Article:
For example, the Senate results vary widely depending on the strength or weakness of the main opposition candidate.  For example, McCain’s big victory in 2004 was technically opposed, but the opposition was an unknown 8th grade teacher who spent only $15,000 on the campaign (per Wikipedia).

    Kyl held his seat in 2006, though by a narrow margin, in a major “blue wave” election.  Flake won the same seat somewhat narrowly in 2012, but faced a strong opponent (Richard Carmona, a former Surgeon General and really great guy from Tucson) who was running alongside Obama (beaten by Romney, but nevertheless a strong draw for Dem voters).

    In an aside about all politics being local, it happens that one of my childhood neighbors married Carmona’s daughter, and Carmona was a friend of my dad.  That’s Tucson for you — 3 degrees of separation is unusual, even though our metro area population is about a million.

    Napolitano’s victories in the governor’s races in 2002 and 2006, and the Republican victories since then, suggest that Arizona has become more “red” over time.

    I would agree, however, that it remains close enough that unusual circumstances can result in a Dem victory in an important statewide election.  Overall, I think that Arizona is between R+8 and R+10, but this means that a weak Republican candidate in a bad year can still lose.  

    • #6
  7. Arizona Patriot Member
    Arizona Patriot
    @ArizonaPatriot

    Hang On (View Comment):

    Doug Watt (View Comment):

    I don’t think that Ducey and McSally would have any problem campaigning together. McSally has said that she would have no problem with Trump coming to Arizona on her behalf.

     

    There goes @garyrobbins vote.

    I haven’t actually heard from our friend Gary about his view of McSally, after her favorable references to the President.  I know that he supported her strongly early on.

    • #7
  8. Clifford A. Brown Contributor
    Clifford A. Brown
    @CliffordBrown

    Arizona Patriot (View Comment):

    An interesting analysis, but I doubt that there are sufficient data points here to draw any conclusions.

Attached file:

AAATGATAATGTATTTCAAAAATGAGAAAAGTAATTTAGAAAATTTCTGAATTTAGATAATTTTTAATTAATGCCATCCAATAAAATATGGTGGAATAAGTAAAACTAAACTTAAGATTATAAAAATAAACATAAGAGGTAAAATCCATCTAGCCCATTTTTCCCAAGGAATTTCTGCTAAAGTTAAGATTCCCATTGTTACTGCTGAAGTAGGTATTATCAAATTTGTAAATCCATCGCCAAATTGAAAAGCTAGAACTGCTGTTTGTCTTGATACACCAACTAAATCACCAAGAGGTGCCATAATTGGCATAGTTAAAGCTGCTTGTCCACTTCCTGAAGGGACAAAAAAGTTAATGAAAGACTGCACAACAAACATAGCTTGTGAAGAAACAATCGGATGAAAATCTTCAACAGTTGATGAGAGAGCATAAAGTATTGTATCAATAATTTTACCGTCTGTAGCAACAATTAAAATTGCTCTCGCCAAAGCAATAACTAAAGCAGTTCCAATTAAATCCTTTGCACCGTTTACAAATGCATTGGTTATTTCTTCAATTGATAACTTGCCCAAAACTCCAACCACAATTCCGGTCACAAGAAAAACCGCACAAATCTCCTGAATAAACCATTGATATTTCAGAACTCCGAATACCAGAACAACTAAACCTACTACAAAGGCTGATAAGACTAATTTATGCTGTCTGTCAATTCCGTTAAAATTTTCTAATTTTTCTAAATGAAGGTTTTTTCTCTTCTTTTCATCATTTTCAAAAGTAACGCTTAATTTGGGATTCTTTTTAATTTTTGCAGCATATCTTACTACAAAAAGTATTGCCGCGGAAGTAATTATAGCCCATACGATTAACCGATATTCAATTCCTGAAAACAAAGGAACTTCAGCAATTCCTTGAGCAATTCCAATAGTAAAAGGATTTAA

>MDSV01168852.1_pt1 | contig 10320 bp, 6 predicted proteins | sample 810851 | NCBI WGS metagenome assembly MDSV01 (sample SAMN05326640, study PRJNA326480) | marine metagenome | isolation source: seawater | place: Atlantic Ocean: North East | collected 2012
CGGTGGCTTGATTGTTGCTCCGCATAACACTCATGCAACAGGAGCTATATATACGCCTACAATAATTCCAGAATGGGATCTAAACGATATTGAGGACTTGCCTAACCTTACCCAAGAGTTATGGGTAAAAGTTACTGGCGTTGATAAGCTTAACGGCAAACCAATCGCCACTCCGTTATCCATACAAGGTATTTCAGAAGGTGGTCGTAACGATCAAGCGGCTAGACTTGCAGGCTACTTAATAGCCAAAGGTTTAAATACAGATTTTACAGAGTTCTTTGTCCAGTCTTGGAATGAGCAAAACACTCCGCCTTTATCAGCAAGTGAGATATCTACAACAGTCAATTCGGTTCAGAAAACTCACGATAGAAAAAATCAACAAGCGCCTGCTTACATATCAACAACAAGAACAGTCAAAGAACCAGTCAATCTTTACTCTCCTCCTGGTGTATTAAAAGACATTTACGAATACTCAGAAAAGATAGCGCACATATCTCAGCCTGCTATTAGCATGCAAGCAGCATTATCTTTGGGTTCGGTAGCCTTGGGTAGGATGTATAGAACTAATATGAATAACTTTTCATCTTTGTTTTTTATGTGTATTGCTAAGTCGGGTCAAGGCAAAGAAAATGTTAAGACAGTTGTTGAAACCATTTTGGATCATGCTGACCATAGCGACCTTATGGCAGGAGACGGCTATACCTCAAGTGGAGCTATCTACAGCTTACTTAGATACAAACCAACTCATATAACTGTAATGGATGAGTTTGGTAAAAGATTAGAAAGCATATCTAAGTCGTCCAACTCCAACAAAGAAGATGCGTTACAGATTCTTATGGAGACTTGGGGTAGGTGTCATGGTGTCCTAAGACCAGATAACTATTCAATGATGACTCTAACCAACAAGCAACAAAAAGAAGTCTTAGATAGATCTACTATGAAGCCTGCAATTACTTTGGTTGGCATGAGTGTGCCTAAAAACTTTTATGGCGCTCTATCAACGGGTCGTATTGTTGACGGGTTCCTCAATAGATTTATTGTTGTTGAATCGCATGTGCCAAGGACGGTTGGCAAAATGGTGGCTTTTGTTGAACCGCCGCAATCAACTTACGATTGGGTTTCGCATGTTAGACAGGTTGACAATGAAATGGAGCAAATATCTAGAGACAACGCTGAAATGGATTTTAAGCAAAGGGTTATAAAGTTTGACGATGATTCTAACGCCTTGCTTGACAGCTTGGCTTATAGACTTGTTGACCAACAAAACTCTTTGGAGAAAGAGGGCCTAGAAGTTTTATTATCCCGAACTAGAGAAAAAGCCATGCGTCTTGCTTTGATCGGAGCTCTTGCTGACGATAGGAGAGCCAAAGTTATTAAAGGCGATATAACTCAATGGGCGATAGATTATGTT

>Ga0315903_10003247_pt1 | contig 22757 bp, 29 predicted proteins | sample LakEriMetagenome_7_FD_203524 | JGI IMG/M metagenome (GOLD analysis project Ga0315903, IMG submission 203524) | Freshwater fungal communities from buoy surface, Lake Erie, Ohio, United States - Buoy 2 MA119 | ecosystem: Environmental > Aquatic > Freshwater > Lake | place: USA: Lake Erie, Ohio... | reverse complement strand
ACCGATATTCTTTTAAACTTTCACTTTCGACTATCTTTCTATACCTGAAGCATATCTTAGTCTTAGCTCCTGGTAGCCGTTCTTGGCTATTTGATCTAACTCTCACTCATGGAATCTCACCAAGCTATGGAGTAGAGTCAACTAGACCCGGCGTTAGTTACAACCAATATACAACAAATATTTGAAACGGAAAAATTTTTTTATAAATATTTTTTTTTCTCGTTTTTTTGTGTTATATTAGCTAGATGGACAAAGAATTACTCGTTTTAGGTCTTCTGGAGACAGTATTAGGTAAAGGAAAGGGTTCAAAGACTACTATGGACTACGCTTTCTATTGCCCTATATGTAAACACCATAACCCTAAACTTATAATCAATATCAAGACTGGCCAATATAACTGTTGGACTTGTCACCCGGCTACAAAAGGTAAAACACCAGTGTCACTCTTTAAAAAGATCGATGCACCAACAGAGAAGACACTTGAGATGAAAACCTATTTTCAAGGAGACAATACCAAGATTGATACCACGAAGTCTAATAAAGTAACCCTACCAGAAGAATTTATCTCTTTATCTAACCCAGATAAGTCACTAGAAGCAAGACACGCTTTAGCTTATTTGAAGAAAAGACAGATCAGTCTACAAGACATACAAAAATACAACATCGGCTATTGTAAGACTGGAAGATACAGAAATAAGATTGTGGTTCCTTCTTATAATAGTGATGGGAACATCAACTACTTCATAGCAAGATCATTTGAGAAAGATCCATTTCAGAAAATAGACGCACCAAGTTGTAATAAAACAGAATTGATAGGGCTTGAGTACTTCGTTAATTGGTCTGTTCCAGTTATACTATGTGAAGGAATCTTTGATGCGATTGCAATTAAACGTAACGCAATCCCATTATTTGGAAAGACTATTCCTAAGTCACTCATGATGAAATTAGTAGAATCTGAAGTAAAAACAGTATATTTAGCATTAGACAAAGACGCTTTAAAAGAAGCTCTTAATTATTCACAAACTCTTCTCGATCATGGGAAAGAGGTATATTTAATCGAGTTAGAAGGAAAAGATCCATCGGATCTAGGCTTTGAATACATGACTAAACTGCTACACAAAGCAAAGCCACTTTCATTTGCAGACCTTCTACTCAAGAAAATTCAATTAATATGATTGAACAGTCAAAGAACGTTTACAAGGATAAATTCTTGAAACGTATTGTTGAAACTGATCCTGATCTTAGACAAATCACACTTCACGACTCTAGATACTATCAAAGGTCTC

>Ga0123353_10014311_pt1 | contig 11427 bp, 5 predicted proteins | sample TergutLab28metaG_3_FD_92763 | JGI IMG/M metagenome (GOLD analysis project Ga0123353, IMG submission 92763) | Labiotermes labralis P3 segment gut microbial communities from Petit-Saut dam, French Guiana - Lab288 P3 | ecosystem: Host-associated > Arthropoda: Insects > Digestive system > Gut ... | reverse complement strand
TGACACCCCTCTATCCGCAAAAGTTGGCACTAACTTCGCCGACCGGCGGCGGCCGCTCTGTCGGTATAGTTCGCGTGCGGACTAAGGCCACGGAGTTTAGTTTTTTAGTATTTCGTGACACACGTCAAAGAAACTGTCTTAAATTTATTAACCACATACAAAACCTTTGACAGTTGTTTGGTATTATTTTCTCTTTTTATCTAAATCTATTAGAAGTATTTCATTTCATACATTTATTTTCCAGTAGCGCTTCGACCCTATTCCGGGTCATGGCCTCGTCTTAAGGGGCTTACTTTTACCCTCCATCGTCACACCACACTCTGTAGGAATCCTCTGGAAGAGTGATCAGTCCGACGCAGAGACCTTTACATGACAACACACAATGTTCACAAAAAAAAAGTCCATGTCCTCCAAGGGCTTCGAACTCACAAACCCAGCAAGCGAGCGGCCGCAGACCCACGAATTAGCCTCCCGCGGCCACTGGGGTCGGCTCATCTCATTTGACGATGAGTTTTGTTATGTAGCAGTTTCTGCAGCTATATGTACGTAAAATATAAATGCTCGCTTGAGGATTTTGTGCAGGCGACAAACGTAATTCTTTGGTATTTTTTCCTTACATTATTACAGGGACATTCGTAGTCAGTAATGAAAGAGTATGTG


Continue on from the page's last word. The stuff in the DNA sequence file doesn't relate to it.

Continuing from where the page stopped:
For example, the Senate results vary widely depending on the strength or weakness of the main opposition candidate. For example, McCain’s big victory in 2004 was technically opposed, but the opposition was an unknown 8th grade teacher who spent only $15,000 on the campaign (per Wikipedia).

    Kyl held his seat in 2006, though by a narrow margin, in a major “blue wave” election. Flake won the same seat somewhat narrowly in 2012, but faced a strong opponent (Richard Carmona, a former Surgeon General and really great guy from Tucson) who was running alongside Obama (beaten by Romney, but nevertheless a strong draw for Dem voters).

    In an aside about all politics being local, it happens that one of my childhood neighbors married Carmona’s daughter, and Carmona was a friend of my dad. That’s Tucson for you — 3 degrees of separation is unusual, even though our metro area population is about a million.

    Napolitano’s victories in the governor’s races in 2002 and 2006, and the Republican victories since then, suggest that Arizona has become more “red” over time.

    I would agree, however, that it remains close enough that unusual circumstances can result in a Dem victory in an important statewide election. Overall, I think that Arizona is between R+8 and R+10, but this means that a weak Republican candidate in a bad year can still lose.

    The “weak opponent” / “strong opponent” dynamic is not necessarily random. Up-and-comers do not tarnish their brand with blow-out losses. A strong opponent suggests their party senses blood in the water, a vulnerable candidate.

    • #8
  9. The Cloaked Gaijin Member
    The Cloaked Gaijin
    @TheCloakedGaijin

    Arizona: Elections Keep Getting Tougher

    What causes this?  Hmm, I guess the world may never know.

    “In multiracial societies, you don’t vote in accordance with your economic interests and social interests, you vote in accordance with race and religion.” — Lee Kuan Yew, Prime Minister of Singapore, 1959-1990

    It’s been going on for a long time from what I’ve read.  Barry Goldwater was only elected by less than 10,000 votes in the Republican Party landslide year of 1980 when the Republicans picked up 12 US Senate seats and while Reagan was winning more than twice as many votes as Carter in Arizona (61%-28%) that year.

    • #9
  10. Clifford A. Brown Contributor
    Clifford A. Brown
    @CliffordBrown

    I challenge other Ricochetii in competitive states to lay out your own state’s political landscape. Where do you see reason for optimism or concern? Have you seen such analysis or background information in writing, podcast, or video?

    • #10